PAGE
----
Back over at the port in Sant’Agostino, another railway line was being developed by a rival company to that managing the line via Monza. This was the precursor company to the Ferrovia Nord who built their line out of Milan’s Piazza Cadorna, through Saronno to Grandate where it met with their line from Varese to end up at the present-day Como Lago station. This line was officially defined as a railway in 1898. They too recognised the importance of linking up with the lake transport and the current third platform originally ran beyond the station to meet up with the port at Sant’Agostino and the funicular up to Brunate.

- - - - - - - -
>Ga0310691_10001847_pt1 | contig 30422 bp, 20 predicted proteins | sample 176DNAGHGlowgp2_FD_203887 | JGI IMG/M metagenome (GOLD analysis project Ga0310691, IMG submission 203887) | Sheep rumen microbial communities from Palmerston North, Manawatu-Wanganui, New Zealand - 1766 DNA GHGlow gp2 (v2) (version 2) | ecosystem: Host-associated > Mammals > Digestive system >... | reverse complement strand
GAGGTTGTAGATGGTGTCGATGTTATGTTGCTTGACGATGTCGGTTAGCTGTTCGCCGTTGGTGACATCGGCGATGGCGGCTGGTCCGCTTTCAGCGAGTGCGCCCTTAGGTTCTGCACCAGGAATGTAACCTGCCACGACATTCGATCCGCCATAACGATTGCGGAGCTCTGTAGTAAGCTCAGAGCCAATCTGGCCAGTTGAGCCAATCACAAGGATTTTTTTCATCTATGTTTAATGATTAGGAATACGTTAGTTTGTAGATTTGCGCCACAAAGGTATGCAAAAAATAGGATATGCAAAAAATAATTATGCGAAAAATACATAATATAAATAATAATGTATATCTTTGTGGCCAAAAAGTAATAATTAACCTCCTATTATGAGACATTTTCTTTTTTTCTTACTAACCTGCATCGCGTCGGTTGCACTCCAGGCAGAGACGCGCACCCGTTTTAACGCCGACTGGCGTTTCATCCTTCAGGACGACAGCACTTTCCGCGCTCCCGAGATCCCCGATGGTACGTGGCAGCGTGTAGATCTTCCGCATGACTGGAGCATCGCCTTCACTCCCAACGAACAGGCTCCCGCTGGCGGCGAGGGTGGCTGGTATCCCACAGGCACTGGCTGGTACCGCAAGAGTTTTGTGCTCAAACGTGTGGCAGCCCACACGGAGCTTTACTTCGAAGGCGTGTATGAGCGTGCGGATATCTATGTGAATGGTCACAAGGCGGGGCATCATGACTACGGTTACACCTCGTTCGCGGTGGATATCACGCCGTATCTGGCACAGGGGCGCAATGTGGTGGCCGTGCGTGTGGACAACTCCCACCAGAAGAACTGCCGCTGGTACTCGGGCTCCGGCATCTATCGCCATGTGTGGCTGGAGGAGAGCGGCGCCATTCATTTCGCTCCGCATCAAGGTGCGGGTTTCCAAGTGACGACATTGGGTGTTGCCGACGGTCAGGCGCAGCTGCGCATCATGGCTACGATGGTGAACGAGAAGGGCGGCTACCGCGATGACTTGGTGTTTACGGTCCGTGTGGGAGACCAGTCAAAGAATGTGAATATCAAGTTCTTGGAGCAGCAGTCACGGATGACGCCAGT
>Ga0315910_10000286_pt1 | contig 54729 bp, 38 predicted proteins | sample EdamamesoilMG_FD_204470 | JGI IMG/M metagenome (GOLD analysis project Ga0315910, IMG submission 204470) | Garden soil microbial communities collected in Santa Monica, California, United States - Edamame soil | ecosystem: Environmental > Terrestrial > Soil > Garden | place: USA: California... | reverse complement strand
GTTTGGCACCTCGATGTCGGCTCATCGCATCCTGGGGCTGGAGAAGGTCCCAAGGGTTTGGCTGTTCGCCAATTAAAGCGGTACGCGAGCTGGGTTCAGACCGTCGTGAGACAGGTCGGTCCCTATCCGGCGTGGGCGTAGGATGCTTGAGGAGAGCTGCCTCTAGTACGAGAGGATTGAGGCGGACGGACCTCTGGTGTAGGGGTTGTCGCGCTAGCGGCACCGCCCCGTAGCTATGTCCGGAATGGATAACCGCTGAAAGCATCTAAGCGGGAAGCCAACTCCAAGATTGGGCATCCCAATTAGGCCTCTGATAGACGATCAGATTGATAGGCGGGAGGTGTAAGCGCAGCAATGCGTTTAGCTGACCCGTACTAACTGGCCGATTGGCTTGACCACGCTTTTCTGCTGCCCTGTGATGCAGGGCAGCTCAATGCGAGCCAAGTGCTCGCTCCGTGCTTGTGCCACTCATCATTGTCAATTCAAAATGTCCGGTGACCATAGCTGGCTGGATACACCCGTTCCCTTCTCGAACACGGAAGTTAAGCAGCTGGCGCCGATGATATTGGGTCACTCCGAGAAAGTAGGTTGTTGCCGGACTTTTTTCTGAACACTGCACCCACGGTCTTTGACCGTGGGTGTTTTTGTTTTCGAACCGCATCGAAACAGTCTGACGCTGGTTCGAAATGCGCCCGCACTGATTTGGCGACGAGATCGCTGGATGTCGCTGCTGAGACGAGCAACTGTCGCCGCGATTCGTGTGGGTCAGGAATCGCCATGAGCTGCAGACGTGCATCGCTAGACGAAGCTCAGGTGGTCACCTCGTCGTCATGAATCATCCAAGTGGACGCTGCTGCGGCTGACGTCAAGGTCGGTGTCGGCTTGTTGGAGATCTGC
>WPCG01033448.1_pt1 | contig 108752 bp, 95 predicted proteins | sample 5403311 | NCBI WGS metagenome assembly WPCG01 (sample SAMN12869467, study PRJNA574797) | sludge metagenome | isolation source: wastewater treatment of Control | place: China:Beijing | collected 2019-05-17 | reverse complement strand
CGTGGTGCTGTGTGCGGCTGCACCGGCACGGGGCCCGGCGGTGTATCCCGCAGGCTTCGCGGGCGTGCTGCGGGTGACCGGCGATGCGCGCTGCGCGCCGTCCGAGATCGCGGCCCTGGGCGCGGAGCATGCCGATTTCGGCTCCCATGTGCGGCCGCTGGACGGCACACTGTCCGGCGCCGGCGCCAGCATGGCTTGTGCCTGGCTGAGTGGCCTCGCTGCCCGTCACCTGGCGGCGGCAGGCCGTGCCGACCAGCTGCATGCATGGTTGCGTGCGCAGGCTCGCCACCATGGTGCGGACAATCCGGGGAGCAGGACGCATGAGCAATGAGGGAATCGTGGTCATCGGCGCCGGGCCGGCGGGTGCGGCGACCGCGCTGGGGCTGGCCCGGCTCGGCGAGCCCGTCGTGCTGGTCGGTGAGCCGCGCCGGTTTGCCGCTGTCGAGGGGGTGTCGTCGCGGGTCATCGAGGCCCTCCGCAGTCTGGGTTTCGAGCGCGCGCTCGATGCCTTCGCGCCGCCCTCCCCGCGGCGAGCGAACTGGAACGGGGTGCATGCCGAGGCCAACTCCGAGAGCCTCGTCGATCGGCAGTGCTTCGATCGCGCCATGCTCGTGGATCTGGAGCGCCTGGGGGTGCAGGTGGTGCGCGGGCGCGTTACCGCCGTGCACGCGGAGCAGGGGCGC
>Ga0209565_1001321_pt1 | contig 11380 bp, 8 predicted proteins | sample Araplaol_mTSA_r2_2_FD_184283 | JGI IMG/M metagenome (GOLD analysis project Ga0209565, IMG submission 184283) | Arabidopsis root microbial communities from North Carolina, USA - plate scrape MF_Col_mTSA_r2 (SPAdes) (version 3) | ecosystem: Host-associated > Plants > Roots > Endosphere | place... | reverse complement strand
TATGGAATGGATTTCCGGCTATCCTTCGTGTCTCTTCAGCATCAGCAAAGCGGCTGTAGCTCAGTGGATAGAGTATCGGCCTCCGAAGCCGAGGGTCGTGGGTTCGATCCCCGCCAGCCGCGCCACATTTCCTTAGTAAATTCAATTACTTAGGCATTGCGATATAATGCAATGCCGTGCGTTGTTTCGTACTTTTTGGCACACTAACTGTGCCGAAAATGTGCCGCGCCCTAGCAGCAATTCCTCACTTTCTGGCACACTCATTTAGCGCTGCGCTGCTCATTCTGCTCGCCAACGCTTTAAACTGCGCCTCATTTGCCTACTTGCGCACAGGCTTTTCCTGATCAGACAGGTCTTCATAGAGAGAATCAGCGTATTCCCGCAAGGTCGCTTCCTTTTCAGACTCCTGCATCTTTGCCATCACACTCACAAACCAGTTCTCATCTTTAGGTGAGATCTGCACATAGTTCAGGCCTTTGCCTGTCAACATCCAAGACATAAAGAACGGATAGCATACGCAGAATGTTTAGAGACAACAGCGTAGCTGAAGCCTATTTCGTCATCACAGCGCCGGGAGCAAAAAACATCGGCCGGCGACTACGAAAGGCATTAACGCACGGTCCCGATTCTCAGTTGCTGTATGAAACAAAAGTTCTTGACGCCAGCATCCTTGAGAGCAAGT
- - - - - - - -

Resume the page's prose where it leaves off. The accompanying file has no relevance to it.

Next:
Back in 1898, if you had arrived on the lakefront at Como Lago station, the only way you could continue an onward journey to Bellagio or any town in between would be by boat. Theoretically you could have travelled by foot or mule following the Strada Regia – an ancient mule path linking the towns along the eastern shores of the Como leg of the lake. It makes for a delightful recreational walk but is hardly an efficient means of transport. The map below printed in 1907 shows no road whatsoever linking Como to Bellagio. The current road was built between 1911 and 1917. The town of Palanzo had to wait until after the Second World War before a road linked it to Como. On the western shores of the lake there was the Ancient Strada Regina, which, as with the Strada Regia, makes for a delightful recreational walk but was not designed to meet the commercial needs of local industry and tourists.